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FORAGING FALL FAVORITES: PART I

Updated: Sep 17, 2019

The wild foods of fall are softer, sweeter, and more earthy than edibles available in other seasons. Fall is the season for gathering edible roots, fruits, seeds, herbs, mushrooms, and flowers. Fall is also a time to store any foraged surplus to nourish the body through the cold months of winter.


ROOTS: Harvest roots after the first few frosts, until the ground is frozen solid. The cold prompts the roots to convert complex starches into sugar, making them sweeter and more enjoyable. Harvesting roots from biennial or perennial plants ends the plant’s life cycle. Shrubs and trees, which are perennial, have root stalks branching off of the central trunk, therefore, harvest a little bit from each plant.

When harvesting roots:

· Harvest from clean land away from roadsides.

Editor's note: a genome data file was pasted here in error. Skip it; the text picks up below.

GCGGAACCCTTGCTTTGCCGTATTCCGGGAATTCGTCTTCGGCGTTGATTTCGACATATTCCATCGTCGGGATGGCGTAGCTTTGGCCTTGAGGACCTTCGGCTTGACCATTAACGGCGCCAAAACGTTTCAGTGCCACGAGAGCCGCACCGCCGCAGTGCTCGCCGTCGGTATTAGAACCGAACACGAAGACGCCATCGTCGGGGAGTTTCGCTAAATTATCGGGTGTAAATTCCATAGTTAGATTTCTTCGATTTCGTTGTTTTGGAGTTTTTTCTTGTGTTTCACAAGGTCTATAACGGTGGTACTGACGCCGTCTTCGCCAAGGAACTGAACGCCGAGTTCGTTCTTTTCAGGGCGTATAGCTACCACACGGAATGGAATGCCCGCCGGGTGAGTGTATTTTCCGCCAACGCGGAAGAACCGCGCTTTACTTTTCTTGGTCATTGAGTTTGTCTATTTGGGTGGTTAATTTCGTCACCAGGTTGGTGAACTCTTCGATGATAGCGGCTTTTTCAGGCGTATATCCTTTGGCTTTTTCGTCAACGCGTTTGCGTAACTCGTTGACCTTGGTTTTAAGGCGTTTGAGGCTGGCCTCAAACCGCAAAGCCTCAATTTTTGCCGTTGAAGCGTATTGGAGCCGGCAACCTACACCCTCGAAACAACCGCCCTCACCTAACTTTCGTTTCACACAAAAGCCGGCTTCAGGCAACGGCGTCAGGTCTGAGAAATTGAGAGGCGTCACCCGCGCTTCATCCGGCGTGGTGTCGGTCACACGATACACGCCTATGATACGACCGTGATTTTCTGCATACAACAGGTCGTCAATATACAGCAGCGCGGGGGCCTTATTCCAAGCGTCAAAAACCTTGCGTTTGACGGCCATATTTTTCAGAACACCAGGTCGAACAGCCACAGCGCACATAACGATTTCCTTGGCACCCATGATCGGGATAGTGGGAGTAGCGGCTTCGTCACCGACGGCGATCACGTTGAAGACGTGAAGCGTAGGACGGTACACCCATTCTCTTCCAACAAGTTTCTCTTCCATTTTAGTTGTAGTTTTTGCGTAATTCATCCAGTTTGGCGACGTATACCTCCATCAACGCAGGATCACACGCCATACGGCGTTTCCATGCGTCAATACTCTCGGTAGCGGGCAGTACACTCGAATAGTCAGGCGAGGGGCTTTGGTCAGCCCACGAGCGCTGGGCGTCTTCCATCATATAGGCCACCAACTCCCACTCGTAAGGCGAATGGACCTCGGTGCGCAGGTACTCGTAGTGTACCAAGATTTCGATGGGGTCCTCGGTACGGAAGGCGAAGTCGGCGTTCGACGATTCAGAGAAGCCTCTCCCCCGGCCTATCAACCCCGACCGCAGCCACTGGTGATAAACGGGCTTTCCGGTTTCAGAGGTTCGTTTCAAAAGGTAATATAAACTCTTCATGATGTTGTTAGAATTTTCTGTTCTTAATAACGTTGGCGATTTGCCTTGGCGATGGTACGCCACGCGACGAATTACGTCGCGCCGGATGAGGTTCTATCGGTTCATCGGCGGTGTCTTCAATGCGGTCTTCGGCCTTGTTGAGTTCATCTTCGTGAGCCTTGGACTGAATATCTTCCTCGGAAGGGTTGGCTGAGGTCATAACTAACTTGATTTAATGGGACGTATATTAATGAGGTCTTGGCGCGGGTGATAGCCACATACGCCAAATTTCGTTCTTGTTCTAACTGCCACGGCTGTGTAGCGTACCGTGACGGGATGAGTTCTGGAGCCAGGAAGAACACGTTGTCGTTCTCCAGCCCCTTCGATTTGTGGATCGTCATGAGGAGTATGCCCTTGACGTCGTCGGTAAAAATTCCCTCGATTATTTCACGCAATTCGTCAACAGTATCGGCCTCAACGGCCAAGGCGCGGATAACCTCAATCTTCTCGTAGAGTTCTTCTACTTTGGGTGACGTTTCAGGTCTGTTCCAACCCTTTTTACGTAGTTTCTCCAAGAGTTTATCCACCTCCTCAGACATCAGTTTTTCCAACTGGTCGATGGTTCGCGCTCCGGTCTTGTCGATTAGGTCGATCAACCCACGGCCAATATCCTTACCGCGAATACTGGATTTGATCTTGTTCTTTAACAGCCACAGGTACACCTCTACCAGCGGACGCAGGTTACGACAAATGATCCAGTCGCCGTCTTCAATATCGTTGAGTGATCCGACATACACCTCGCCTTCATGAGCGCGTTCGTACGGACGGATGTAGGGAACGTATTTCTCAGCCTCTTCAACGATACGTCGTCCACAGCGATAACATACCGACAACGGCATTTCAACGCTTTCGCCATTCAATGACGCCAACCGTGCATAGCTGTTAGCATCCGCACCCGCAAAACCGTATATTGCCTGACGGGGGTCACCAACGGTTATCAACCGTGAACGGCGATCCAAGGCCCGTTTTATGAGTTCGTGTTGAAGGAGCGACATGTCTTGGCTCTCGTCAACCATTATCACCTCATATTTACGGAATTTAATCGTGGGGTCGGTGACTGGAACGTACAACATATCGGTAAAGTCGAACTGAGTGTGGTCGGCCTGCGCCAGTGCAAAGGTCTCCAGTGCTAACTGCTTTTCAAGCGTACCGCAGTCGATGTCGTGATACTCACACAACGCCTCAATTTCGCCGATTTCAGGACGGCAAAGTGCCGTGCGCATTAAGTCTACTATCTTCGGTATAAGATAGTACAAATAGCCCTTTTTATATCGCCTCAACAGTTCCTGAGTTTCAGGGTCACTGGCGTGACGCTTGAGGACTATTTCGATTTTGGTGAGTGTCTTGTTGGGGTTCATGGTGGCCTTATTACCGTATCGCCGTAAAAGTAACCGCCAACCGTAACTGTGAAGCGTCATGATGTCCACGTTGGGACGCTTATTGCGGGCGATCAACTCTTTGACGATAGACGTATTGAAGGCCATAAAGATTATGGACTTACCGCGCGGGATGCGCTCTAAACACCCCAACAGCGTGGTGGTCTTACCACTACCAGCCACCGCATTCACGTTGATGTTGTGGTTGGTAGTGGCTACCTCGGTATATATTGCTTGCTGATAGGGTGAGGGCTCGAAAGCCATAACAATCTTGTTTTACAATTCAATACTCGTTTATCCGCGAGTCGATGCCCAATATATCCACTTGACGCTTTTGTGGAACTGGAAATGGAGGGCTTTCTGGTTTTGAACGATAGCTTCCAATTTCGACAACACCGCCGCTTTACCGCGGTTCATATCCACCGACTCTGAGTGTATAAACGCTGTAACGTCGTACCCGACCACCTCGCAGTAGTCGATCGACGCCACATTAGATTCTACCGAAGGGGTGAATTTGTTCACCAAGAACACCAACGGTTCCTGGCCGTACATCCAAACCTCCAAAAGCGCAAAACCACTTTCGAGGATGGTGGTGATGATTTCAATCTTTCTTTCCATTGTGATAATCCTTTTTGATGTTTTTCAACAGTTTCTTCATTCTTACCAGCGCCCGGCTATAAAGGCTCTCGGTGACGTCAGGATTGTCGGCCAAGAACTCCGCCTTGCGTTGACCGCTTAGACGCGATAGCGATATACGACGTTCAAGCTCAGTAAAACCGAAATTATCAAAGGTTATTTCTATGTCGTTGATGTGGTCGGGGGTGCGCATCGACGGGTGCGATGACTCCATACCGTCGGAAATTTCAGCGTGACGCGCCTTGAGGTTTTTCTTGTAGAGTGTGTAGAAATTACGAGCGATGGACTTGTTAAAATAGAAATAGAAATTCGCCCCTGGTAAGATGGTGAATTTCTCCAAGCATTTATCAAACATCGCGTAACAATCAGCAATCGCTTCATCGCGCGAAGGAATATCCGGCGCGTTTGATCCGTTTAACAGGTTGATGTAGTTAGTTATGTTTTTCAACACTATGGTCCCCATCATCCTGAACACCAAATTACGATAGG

· Keep the plant’s whole life cycle in mind before harvesting.

· When harvesting roots from a plant that has seeds, plant them.

· Check the endangered plant list before foraging.

· Do not harvest roots from plants on the list.

· Purchase endangered roots from a sustainable grower.

· Clean roots in the sink using a vegetable brush.

· Dry roots by slicing into thin slices and drying below 95 degrees.

· Store roots in a cool, dry place out of direct light.


Roots to harvest in fall include: Barberry, Blood Root rhizome, Blue Flag, Calamus rhizome, Chicory, Comfrey, Dandelion, Garlic, Gentian rhizome, Ginger rhizome, Horseradish, Mullein, Nettle, Oregon Grape, Valerian, and Yellow Dock.





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